Understanding Non-Profit Organizations
What Is a Nonprofit Organization?
A nonprofit organization operates in the public sector but is not part of the government. Unlike private companies that aim to generate profits for owners, nonprofits fill gaps in public services, serving purposes beyond profit generation. These can range from providing basic needs to underserved communities to fulfilling religious or political missions. Nonprofits may have tax-exempt status like 501(c)(3), offering tax benefits to donors, but this status varies across different types of organizations.
The Uniqueness of Non-Profit Income
A key distinction for non-profits is that their income is not meant for distribution among executives or board members, but rather for furthering their mission.
Nonprofit Executive and Board Member Compensation
Nonprofit executives and board members require reasonable compensation for their skills, experience, and education. However, there are legal requirements for nonprofit executive compensation that private companies are not subject to.
The purpose of these regulations is to ensure that the nonprofit is held accountable to the community it serves, and that all decisions are made in the nonprofit's best interests. It's prudent to look at other nonprofit organizations and how they compensate their top employees and board members to have a baseline for what potential executive hires would expect.
Forming a compensation committee to review this information annually is an excellent way to ensure that top talent is paid commensurately while remaining transparent to the public.
Recent Blogs for Non-Profits
In the non-profit sector, managing funds is a delicate balancing act, especially regarding payroll.
In the heart of every non-profit organization lies a mission driven by passion and dedication.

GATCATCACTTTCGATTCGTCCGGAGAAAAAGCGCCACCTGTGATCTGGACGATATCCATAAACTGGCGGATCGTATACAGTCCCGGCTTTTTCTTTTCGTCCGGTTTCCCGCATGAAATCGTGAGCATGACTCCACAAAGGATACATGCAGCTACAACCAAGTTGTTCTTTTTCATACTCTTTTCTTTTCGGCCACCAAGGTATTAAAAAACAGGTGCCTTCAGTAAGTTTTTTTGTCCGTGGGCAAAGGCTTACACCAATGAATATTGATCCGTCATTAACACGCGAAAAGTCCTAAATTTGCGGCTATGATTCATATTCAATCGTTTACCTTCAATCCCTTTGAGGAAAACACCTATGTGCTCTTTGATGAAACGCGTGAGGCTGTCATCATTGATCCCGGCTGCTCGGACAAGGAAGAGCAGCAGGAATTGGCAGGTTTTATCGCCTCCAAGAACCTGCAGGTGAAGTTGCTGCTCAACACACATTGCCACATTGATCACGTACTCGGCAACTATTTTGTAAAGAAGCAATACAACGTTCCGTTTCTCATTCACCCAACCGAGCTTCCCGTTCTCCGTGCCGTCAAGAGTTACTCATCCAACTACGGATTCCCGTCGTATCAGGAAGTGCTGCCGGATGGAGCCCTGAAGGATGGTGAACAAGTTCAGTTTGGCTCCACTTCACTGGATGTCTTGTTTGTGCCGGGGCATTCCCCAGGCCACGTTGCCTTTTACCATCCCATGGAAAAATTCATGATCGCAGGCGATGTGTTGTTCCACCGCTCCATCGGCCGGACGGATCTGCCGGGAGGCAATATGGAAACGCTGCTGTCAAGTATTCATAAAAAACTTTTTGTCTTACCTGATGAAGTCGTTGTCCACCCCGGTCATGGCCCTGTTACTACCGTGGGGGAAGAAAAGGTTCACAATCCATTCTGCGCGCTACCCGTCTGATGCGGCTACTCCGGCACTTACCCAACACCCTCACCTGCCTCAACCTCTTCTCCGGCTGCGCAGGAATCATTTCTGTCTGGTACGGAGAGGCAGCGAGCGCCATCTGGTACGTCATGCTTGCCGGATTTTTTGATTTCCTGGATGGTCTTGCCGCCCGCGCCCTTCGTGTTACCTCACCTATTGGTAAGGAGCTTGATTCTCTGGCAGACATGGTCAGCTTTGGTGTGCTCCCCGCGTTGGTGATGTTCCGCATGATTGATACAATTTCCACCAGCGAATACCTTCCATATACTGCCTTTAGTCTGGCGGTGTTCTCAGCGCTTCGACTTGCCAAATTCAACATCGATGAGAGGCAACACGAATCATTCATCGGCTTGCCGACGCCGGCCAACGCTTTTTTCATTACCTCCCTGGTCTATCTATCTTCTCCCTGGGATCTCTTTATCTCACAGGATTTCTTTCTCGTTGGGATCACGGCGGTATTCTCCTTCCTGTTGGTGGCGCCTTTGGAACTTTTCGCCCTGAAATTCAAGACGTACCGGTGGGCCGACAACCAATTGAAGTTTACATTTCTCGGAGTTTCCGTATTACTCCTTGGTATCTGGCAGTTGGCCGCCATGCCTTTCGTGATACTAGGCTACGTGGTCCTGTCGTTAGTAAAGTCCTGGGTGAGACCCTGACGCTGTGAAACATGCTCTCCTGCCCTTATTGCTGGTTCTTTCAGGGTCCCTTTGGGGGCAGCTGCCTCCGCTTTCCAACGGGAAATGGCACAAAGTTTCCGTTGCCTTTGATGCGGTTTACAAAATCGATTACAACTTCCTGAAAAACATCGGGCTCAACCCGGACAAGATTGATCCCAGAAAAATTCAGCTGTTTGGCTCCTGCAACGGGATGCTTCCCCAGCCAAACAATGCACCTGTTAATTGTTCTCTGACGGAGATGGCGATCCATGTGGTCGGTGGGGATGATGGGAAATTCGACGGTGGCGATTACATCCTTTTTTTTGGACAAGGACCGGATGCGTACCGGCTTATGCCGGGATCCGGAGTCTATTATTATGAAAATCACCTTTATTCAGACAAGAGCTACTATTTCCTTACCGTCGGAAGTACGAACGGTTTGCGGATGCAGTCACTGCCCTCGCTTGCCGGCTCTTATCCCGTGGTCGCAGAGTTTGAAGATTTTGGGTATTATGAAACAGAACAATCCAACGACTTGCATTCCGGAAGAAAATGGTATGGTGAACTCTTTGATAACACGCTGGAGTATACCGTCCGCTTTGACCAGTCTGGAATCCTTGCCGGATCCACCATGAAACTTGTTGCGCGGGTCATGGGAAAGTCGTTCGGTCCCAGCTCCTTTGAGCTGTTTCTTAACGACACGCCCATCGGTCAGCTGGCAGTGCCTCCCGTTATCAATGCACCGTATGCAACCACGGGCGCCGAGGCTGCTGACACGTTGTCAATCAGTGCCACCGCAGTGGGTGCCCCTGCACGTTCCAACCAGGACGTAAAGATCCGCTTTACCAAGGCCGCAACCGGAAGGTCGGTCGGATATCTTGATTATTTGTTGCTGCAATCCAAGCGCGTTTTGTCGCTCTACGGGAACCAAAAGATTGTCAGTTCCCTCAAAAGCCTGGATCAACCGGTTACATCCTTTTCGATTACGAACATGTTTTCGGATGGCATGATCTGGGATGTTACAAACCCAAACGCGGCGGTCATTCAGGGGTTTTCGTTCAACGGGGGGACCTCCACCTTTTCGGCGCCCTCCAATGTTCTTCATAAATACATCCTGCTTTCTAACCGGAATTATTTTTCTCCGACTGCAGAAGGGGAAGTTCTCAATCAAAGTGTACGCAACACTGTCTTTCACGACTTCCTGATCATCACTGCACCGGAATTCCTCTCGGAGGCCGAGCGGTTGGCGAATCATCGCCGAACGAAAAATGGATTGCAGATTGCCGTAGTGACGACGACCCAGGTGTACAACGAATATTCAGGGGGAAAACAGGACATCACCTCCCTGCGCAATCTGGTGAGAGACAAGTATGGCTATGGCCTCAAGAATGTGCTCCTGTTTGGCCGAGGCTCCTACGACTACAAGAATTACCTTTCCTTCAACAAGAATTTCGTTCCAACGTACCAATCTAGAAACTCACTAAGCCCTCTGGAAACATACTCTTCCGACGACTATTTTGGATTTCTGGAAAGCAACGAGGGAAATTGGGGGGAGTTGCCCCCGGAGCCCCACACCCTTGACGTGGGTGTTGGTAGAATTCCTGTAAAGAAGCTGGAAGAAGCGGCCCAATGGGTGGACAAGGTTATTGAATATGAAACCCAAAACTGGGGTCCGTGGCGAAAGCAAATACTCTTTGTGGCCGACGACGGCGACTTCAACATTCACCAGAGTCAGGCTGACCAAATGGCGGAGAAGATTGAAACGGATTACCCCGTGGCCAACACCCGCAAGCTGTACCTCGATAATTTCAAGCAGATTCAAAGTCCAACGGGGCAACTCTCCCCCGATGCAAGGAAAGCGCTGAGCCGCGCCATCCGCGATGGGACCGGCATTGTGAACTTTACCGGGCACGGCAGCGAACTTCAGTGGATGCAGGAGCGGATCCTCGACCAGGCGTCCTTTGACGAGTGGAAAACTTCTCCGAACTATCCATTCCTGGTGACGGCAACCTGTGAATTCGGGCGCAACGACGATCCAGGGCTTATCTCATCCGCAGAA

How to Set Up Payroll for a Nonprofit
Tax Identification and Registration
Secure your nonprofit's unique Employer Identification Number (EIN) from the IRS, and register for any necessary state and local tax IDs. This foundational step is essential for legal compliance in payroll tax filing and payment.
Employee Documentation and Tax Withholding
Streamline the submission and management of critical employee tax documents. Ensure all employees complete their I-9 forms for work eligibility verification in the U.S. Collect and process Form W-4 for federal income tax withholding, along with any relevant state and local withholding forms, to align with each employee's filing status.
Benefits Management and Time-Tracking Integration
Establish and manage mandated benefit accounts, including workers' compensation and health insurance, to meet legal requirements and support your staff. Integrate effective time-tracking solutions into your nonprofit payroll software, crucial for maintaining grant eligibility and accurate payroll processing.
Navigate Payroll Regulatory Landscape
Understand and adhere to the specific payroll regulations that apply to nonprofit organizations. While similar to private companies in many respects, nonprofits benefit from exemptions like not having to pay Federal Unemployment Tax Act (FUTA) taxes. State Unemployment Tax Act (SUTA) exemptions vary based on state laws and factors such as the number of employees and hours worked.
FAQs on Nonprofit Tax Liabilities
Do nonprofits also have to pay sales and use tax?
Every state has different regulations regarding sales and use tax. Some states may exempt nonprofit organizations from paying sales tax entirely, or only on certain items with specific conditions.
Can nonprofits completely avoid taxes on activities like benefit concerts and merchandise sales?
Nonprofits may have to pay taxes on unrelated business income, which is the profit received from activities that are not considered related to the organization's mission. Fundraising activities like merchandise sales and events may fall into a gray area. The IRS exempts volunteer-run activities like bake sales and the sale of donated merchandise.
Do nonprofits have to pay state income tax?
Most states do not make nonprofits pay state income tax. However, payroll tax obligations still must be met like FICA and SUTA (if the state mandates these contributions). Employees also must have state income tax withheld from their paychecks if they live in a state with an income tax, and still need to pay these taxes at the personal level similarly to the employees of private companies.